Medical bill or patient advocates are people who understand the medical delivery system, explain it to you and negotiate for you. If you are overwhelmed with the complexity of the system or simply don’t have time to unpack your medical bills or proposed charges, advocates can save time and probably money.
Patient advocates often focus on procedures you are contemplating or currently undergoing, while billing advocates can help you review, analyze and appeal bills.
You might have a relative with knowledge of healthcare who can help, but often advocates charge a fee. Some churches and nonprofit organizations also provide advocacy assistance.
If you have already received a medical bill and need help with unmanageable costs, you might want to hire a billing advocate. If you received treatment at a hospital, ask if the institution has advocates on staff. If not, consider hiring one that you know will put your interests first.
Advocates can save you hundreds, or even thousands, of dollars. Some work for an hourly fee, others charge a percentage of the money they save you – usually 25% to 35%. Some charge less. You can find one by contacting the National Association of Healthcare Advocacy Consultants or the Alliance of Claims Assistance Professionals.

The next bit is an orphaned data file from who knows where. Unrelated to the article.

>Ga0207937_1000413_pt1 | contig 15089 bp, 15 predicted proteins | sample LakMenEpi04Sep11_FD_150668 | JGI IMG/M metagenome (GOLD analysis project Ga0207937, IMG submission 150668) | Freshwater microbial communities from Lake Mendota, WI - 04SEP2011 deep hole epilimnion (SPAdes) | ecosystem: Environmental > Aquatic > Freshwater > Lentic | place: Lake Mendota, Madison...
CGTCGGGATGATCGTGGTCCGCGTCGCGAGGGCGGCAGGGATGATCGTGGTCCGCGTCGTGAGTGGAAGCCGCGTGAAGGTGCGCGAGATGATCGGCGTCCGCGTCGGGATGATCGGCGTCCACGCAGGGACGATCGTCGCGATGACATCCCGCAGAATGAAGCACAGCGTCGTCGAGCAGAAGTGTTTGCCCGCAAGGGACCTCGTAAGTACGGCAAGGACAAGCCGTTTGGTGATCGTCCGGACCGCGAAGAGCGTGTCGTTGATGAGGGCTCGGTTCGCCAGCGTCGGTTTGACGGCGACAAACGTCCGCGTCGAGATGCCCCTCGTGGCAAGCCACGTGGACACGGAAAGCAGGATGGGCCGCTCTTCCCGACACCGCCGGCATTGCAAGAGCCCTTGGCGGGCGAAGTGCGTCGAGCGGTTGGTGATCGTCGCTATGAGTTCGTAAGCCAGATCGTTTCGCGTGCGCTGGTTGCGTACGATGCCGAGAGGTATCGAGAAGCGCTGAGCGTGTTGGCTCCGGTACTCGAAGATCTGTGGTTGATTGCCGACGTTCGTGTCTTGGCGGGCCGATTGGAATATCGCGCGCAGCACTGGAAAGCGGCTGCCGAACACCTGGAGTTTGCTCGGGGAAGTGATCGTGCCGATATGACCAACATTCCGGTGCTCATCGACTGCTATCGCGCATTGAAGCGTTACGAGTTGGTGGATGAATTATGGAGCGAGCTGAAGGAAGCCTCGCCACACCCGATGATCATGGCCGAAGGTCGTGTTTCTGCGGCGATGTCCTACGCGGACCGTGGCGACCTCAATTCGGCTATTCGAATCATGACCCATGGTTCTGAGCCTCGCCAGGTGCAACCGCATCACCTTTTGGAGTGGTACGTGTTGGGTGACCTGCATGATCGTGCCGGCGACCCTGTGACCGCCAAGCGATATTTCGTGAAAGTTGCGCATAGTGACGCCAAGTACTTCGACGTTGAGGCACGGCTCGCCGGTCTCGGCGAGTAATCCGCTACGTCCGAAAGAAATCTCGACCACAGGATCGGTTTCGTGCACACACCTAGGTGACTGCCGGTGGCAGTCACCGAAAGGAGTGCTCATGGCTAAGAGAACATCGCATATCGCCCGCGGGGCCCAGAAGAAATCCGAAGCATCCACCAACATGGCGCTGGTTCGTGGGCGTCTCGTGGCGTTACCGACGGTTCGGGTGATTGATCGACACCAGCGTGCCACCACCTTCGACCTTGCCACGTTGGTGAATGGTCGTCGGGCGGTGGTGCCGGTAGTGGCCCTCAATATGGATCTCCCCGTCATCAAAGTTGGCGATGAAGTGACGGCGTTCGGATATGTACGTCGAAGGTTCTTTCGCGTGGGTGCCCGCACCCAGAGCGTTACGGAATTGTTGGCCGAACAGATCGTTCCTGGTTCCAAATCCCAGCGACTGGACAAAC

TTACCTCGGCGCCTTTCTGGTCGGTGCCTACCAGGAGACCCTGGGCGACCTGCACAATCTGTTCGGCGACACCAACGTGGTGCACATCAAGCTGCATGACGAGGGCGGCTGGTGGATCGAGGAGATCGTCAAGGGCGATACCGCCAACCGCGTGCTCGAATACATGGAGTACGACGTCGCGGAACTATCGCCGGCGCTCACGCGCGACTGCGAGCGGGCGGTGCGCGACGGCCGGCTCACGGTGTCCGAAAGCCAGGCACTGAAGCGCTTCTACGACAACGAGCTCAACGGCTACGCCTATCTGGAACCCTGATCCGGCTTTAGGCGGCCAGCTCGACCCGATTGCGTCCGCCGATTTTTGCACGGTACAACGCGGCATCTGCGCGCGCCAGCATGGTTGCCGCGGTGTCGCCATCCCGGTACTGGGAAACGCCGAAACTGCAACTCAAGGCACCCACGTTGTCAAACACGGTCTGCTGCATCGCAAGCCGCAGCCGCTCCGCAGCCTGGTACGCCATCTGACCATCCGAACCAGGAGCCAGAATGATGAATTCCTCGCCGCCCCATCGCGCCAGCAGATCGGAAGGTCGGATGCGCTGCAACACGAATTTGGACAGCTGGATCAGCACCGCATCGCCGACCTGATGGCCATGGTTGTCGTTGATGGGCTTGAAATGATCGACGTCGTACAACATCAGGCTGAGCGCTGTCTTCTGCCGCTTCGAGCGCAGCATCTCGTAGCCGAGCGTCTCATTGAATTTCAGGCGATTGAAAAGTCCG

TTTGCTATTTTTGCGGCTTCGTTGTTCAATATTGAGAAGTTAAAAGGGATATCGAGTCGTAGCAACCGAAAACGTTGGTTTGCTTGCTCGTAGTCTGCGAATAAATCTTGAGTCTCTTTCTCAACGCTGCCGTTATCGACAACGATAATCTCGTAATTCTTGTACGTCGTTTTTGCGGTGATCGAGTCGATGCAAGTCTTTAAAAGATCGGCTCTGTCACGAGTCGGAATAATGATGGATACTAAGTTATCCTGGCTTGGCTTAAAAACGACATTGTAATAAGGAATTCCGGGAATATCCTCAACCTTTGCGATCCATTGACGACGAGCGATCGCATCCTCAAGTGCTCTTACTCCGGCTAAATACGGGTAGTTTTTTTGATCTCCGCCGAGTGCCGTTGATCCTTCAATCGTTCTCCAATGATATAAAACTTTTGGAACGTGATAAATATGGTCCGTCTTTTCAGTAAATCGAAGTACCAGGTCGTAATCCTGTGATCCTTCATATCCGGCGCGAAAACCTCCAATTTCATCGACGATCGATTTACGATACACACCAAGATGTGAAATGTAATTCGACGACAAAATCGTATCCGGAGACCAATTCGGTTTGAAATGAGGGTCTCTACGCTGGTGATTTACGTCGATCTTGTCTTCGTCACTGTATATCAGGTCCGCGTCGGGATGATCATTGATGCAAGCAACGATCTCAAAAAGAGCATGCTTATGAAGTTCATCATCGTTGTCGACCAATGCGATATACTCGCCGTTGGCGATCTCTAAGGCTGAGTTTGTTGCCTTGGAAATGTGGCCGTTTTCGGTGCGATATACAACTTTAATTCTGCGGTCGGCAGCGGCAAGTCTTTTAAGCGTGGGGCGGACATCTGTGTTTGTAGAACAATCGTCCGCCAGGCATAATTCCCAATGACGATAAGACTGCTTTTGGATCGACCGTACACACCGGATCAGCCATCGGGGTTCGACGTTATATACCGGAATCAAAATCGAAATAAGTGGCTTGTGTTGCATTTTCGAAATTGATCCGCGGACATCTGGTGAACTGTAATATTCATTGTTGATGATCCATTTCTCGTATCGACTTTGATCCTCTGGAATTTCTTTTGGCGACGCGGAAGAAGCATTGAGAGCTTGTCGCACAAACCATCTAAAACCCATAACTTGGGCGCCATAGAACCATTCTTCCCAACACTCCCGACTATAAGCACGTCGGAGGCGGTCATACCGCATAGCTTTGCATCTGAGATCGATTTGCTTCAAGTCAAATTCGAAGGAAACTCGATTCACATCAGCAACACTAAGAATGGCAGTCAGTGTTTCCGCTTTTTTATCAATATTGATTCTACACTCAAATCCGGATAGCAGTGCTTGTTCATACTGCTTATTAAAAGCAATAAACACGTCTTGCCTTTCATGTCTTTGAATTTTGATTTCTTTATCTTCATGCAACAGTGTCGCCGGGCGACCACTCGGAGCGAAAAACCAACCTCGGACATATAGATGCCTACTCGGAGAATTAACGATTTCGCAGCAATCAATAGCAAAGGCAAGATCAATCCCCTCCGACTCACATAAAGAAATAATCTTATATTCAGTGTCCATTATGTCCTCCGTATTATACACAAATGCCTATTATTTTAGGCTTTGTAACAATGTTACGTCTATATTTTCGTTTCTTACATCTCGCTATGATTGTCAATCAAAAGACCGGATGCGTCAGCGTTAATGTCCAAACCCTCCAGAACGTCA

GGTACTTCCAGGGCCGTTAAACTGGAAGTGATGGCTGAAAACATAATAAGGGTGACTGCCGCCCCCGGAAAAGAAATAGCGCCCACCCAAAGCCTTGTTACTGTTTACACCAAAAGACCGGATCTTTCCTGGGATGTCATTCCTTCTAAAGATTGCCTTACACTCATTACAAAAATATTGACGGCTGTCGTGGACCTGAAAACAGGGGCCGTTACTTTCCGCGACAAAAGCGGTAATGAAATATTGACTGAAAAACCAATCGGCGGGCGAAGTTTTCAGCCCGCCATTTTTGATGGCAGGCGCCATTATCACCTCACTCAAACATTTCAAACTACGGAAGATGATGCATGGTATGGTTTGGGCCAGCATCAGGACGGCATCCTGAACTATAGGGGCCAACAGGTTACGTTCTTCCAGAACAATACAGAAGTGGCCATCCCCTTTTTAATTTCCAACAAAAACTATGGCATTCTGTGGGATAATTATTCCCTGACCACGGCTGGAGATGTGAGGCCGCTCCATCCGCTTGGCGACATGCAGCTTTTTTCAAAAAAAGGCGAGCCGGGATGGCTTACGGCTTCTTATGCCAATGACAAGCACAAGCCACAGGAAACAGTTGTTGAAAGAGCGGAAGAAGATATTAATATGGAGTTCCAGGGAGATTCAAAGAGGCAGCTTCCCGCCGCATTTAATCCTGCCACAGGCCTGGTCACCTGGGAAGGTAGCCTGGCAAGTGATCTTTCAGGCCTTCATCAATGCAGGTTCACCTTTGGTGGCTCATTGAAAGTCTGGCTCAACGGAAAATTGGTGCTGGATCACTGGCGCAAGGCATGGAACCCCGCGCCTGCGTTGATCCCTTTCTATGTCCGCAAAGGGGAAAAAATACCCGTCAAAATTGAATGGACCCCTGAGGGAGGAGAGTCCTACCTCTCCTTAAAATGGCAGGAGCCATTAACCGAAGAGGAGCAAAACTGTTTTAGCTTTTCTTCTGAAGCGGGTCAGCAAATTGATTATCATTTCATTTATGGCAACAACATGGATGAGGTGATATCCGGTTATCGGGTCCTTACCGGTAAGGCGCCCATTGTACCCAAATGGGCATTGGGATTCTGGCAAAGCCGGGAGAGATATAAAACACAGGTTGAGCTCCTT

About The Author
Bill “No Pay” Fay has lived a meager financial existence his entire life. He started writing/bragging about it in 2012, helping birth Debt.org into existence as the site’s original “Frugal Man.” Prior to that, he spent more than 30 years covering the high finance world of college and professional sports for major publications, including the Associated Press, New York Times and Sports Illustrated. His interest in sports has waned some, but he is as passionate as ever about not reaching for his wallet. Bill can be reached at [email protected].